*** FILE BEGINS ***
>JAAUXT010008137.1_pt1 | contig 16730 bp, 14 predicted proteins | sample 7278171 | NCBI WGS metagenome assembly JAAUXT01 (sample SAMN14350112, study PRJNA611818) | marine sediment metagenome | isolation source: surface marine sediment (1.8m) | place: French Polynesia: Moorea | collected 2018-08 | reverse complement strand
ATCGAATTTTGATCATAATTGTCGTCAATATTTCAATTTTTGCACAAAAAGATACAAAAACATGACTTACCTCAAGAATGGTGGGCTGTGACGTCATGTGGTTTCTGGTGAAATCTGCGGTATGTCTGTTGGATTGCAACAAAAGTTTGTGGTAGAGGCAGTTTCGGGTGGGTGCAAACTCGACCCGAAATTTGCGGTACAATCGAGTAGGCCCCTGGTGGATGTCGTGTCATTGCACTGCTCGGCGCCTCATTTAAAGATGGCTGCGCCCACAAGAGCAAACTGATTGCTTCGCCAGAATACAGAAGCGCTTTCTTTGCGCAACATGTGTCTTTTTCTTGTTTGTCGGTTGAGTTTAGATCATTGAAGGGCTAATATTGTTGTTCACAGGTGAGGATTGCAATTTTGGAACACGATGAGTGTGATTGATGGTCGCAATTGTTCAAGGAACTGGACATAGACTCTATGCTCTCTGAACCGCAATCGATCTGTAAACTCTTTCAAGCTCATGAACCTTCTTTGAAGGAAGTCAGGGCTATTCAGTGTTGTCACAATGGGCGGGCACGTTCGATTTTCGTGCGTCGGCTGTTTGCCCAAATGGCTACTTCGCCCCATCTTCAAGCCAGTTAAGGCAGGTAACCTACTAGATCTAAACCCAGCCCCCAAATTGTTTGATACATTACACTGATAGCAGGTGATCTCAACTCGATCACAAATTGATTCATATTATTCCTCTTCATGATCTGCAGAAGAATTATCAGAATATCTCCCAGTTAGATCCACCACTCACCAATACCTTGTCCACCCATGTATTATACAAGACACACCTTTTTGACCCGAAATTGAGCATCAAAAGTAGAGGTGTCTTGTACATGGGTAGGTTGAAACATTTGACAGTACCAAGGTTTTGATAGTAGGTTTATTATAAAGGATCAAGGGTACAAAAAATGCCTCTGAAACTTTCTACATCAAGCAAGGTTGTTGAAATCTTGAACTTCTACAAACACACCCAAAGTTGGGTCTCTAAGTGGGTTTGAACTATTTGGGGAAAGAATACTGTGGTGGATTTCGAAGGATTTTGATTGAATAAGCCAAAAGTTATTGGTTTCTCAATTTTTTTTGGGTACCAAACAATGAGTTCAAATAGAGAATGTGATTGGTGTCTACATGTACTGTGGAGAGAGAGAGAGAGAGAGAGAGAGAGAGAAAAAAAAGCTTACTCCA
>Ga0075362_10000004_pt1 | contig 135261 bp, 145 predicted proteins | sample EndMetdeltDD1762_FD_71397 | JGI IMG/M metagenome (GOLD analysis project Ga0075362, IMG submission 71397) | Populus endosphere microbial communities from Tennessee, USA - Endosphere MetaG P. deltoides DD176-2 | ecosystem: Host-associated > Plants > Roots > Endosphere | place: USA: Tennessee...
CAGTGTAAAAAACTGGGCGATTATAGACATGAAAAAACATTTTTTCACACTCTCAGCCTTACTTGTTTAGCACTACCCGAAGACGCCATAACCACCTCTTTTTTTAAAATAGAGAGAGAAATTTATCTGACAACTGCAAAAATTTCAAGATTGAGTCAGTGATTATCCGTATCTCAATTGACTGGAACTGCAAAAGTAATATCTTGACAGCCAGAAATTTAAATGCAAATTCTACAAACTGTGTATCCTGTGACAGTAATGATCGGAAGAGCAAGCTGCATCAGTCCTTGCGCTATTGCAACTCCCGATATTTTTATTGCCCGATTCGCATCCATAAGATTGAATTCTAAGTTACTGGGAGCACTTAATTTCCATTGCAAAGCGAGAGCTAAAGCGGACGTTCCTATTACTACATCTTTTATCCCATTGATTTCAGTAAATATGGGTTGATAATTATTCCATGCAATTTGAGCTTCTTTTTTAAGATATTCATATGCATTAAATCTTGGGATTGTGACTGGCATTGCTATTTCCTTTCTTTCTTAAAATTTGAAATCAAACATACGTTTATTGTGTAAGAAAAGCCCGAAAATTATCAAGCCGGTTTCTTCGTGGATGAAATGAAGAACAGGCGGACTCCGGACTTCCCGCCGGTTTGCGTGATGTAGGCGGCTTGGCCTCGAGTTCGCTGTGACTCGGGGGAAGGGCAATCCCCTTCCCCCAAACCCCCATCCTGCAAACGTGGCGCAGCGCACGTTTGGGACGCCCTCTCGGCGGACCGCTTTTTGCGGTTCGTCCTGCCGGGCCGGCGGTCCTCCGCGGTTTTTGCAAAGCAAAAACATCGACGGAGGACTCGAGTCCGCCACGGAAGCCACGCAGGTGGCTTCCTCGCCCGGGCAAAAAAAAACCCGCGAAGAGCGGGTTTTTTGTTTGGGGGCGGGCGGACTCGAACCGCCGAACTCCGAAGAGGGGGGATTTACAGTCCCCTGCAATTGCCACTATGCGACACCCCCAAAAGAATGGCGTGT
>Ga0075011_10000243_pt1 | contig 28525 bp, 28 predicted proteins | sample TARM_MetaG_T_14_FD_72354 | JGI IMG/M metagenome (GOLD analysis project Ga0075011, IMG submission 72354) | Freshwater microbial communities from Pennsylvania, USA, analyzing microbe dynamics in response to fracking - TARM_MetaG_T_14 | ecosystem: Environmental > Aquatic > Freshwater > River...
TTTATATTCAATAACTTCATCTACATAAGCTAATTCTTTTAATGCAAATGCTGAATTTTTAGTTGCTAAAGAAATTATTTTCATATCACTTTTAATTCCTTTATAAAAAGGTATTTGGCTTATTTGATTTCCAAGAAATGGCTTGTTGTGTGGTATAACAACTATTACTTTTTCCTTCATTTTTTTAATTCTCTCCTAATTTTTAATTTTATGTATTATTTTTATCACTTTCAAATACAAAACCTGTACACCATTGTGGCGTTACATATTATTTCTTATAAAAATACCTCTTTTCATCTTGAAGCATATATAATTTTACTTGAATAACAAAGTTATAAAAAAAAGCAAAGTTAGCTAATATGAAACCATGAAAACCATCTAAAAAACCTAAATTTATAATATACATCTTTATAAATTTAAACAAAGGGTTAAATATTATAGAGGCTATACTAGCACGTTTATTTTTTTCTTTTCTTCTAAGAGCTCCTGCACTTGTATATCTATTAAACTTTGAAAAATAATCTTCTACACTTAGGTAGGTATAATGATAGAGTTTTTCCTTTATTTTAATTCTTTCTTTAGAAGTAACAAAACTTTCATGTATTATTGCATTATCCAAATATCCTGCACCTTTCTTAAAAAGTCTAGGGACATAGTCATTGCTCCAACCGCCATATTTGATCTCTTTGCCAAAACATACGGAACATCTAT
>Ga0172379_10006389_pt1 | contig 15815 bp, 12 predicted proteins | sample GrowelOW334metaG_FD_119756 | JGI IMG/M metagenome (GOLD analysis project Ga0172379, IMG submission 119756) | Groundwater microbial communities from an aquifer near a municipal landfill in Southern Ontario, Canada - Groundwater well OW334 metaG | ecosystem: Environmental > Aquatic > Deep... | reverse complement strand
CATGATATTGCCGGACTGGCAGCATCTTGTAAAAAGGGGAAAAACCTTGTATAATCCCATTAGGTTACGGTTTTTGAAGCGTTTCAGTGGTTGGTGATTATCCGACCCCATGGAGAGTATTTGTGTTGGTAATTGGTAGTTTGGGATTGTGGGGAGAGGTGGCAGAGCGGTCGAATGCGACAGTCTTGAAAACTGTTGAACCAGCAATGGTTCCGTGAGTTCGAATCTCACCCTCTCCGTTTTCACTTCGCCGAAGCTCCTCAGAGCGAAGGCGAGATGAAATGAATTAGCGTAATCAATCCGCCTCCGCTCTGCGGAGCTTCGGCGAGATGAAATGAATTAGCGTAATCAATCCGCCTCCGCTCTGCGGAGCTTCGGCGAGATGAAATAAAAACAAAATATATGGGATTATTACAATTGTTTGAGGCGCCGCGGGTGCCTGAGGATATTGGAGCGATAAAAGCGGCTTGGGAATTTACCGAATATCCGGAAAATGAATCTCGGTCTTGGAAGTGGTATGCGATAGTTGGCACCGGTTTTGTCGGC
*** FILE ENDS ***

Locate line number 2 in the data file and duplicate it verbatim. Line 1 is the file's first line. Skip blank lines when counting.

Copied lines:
ATCGAATTTTGATCATAATTGTCGTCAATATTTCAATTTTTGCACAAAAAGATACAAAAACATGACTTACCTCAAGAATGGTGGGCTGTGACGTCATGTGGTTTCTGGTGAAATCTGCGGTATGTCTGTTGGATTGCAACAAAAGTTTGTGGTAGAGGCAGTTTCGGGTGGGTGCAAACTCGACCCGAAATTTGCGGTACAATCGAGTAGGCCCCTGGTGGATGTCGTGTCATTGCACTGCTCGGCGCCTCATTTAAAGATGGCTGCGCCCACAAGAGCAAACTGATTGCTTCGCCAGAATACAGAAGCGCTTTCTTTGCGCAACATGTGTCTTTTTCTTGTTTGTCGGTTGAGTTTAGATCATTGAAGGGCTAATATTGTTGTTCACAGGTGAGGATTGCAATTTTGGAACACGATGAGTGTGATTGATGGTCGCAATTGTTCAAGGAACTGGACATAGACTCTATGCTCTCTGAACCGCAATCGATCTGTAAACTCTTTCAAGCTCATGAACCTTCTTTGAAGGAAGTCAGGGCTATTCAGTGTTGTCACAATGGGCGGGCACGTTCGATTTTCGTGCGTCGGCTGTTTGCCCAAATGGCTACTTCGCCCCATCTTCAAGCCAGTTAAGGCAGGTAACCTACTAGATCTAAACCCAGCCCCCAAATTGTTTGATACATTACACTGATAGCAGGTGATCTCAACTCGATCACAAATTGATTCATATTATTCCTCTTCATGATCTGCAGAAGAATTATCAGAATATCTCCCAGTTAGATCCACCACTCACCAATACCTTGTCCACCCATGTATTATACAAGACACACCTTTTTGACCCGAAATTGAGCATCAAAAGTAGAGGTGTCTTGTACATGGGTAGGTTGAAACATTTGACAGTACCAAGGTTTTGATAGTAGGTTTATTATAAAGGATCAAGGGTACAAAAAATGCCTCTGAAACTTTCTACATCAAGCAAGGTTGTTGAAATCTTGAACTTCTACAAACACACCCAAAGTTGGGTCTCTAAGTGGGTTTGAACTATTTGGGGAAAGAATACTGTGGTGGATTTCGAAGGATTTTGATTGAATAAGCCAAAAGTTATTGGTTTCTCAATTTTTTTTGGGTACCAAACAATGAGTTCAAATAGAGAATGTGATTGGTGTCTACATGTACTGTGGAGAGAGAGAGAGAGAGAGAGAGAGAGAGAAAAAAAAGCTTACTCCA